9. I got my ammeter hooked up finally (another thread on that). The problem is that it is showing -5a when everything is switched off. I'm trying to ascertain if it's a miss calibrated meter or if I am actually loosing current to somewhere (would certainly explain my battery woes over the years!). I can't easily remove the grounds one at a time (dreadful access to batteries) so I have worked the other way, methodically trying to eliminate things from +ve supplies. 1. Switched off 12v circuit breakers one at a time, then the master switch within the unit (it's a consumer unit style one). 2. I disconnected the inverter (on it's +ve supply, it was already switched off anyway). It always does a big spark so I know it uses something even when off). 3. Disconnected Webasto at its multi pin plugs. 4. Switched off an isolator switch in the engine bay (NOT the starter battery one, but one that is fed from the domestic bank and appears to go to the engine with a loom of wires - I can't remember what this is for, see pic below). That accounts for all the equivalent negative wires that are connected to the leisure bank. So, I am at a loss as what to work next - everything is off, yet the ammeter is -5a (obviously I disconnected the solar too). When the solar is on, it might show say 5 or 6 amps going into the batteries (on the mppt display) but there will still be a deficit on the ammeter (ie -3 or -4a). When the fridge cycles on, and there is good solar, I get what I'd expect, minus that extra 5 amps, so it seems to be ever present as far as I can deduce (obviously when the system is all on, it's dynamic and hard to be exact as things change from moment to moment). As far as the mis calibrated meter idea goes, disconnecting the sense wires but leaving the unit powered causes it to read zero. The meter does read +ve when the panels are doing ok, but I'd say still by less the 5 amps. Am I wasting my time, just a faulty meter? Or are there things I haven't considered yet? Felt sure that a logical process of disconnecting would yield results but not so far. I know someone will say the only way is to take off the negative leads one at a time but I think I achieved the same thing with the positives of the relevant circuits? I can't get in there easily - let alone with my dvm in ammeter mode, for example. I'm beginning to lean towards a duff meter, even as I fiddled, the soc has gone up by 2% despite the ammeter reading in the -ve Here's a picture of the isolator switch in the engine bay.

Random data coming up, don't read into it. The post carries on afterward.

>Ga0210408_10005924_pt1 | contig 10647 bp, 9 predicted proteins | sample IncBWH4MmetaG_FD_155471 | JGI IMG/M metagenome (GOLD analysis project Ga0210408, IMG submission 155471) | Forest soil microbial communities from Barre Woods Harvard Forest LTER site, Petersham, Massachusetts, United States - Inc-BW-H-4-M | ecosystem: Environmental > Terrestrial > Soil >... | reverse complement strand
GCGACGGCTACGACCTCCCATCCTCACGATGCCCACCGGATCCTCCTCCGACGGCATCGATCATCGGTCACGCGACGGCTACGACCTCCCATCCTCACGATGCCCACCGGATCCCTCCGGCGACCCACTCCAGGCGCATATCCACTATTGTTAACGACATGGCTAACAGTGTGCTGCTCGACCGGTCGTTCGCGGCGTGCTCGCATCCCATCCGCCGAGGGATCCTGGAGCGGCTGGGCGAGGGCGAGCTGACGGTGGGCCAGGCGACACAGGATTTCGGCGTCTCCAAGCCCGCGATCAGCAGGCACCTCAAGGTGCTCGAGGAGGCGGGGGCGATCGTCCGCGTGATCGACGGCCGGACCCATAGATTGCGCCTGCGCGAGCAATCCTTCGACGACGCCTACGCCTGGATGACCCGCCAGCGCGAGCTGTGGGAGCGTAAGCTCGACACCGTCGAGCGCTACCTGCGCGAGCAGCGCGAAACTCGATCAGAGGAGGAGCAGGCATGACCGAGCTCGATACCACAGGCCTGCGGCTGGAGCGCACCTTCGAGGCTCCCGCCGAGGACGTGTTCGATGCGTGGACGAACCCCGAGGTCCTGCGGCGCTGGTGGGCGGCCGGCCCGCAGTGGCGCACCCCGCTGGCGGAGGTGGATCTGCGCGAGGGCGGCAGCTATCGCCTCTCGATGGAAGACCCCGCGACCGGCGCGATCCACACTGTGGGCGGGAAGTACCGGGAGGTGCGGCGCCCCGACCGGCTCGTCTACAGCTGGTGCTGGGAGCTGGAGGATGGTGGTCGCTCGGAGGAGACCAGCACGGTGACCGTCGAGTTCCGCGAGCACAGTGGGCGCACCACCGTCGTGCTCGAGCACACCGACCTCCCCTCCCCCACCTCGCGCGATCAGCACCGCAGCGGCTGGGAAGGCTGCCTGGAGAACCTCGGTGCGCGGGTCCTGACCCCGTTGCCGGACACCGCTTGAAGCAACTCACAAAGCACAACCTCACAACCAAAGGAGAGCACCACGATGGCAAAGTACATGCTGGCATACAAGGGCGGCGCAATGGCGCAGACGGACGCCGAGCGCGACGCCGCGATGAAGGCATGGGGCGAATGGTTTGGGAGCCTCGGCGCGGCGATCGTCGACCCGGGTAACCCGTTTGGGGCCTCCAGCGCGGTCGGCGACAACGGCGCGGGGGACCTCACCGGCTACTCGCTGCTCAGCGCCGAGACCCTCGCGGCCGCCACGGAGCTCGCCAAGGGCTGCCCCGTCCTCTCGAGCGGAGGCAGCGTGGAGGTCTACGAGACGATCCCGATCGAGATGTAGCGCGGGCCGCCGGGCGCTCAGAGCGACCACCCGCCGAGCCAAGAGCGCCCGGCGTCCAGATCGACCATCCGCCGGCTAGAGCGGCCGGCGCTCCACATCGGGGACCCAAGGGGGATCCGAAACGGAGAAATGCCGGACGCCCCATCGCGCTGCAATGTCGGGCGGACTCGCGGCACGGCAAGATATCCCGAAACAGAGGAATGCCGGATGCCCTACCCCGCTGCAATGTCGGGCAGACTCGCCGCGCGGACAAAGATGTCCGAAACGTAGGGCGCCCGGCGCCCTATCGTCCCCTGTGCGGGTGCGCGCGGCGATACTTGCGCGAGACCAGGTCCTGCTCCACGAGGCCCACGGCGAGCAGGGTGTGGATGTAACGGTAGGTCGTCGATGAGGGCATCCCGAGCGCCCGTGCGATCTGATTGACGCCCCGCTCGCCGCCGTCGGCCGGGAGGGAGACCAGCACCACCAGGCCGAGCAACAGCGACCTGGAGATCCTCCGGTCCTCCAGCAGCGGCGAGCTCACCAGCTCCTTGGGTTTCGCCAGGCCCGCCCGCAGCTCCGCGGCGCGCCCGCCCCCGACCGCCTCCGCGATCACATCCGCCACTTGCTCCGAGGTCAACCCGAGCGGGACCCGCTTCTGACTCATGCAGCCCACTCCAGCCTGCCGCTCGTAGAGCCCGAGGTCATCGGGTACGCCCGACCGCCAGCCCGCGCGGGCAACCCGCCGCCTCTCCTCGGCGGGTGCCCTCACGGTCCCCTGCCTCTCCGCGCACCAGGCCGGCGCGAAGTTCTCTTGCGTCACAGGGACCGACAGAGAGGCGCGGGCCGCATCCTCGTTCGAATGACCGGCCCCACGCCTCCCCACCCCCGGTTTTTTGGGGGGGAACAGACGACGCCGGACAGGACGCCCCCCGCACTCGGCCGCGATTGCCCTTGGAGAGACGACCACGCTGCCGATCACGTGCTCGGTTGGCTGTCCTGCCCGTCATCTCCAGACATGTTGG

10. Yes but he was talking about going up to the Barge was he not?
  11. There is what looked like a winding hole after the lock east of the Barge, I don't know if it's an official one though. Funny enough I was with a boat looking to wind (which they did further up just west of swing bridge 150). You can see it on google though the map shows it more clearly than the photos. Might or might not be deep enough.
  12. No - I haven't missed a bit - if you read back through the post, I was trying to source a short cable and couldn't get one anywhere! I think like this, perhaps it's not aesthetically pleasing, but electrically speaking it's even better, as Wotever points out. I also took the opportunity to wedge the battery temperature sensor in between a couple of the batteries, so that is up and running now. And I moved the Webasto wire too Just need to find out where a stray 5amps is going!
  13. As it was so difficult trying to source what I wanted, I did indeed have a harder try at making things fit as is. Managed to get the shunt to sit properly on the battery terminal itself, there was only one way it would go as its lug ends are very large - it's pointing away from where the cables go so a bit counter intuitive but there was enough play in the cables to do this and it is done up properly nice and tight. Again though - what an absolute bitch of a job trying to do anything on those batteries - access is a joke. A ten minute job ended up taking an hour and a half, plus a few bumps and scratches. Will be interesting to see what the current shows at various times. Just rea;ised I forgot to move the Webastos ground!
  14. Just wiped it all down - dried off no problem, looking good and didn't rust again!
  15. Just wondering whether I should clean off the fertan first (with either water or meths?) or just paint over. I think it says you can paint over. Not sure what I did in the past but this is such a large area can't afford to mess up! Edit to add: Directions for Use 1) Remove loose rust and grease as described above. 2) Dampen the metal surface. (don’t do this if just ‘dotting’ stonechips on car bodywork). 3) If applying by brush or sponge pour sufficient Fertan® into a suitable clean container. 4) Apply liberally by brush or sponge or airless spray. All rusted areas will turn black over the next 1 - 24 hours (moisture & temp dependent). 5) In dry conditions the surface should be dampened with a light water mist after two hours to facilitate the reaction and maximise effectiveness 6) If any rust has not converted apply more Fertan® at any time. The reaction can continue for up 48 hours. This provides the maximum performance. 7) At the end of this time wipe down or wash surface with low pressure water (ie not pressure wash) to remove the loose black dust that will be present (rust too loose to bond). This will also rinse off any unused (brown) Fertan lying on the metal. On large exterior structures rain will do this. 😎 When the surface is dry paint/coat as normal. 9) Brushes, sponges and spray equipment should be cleaned with water, preferably within a few hours.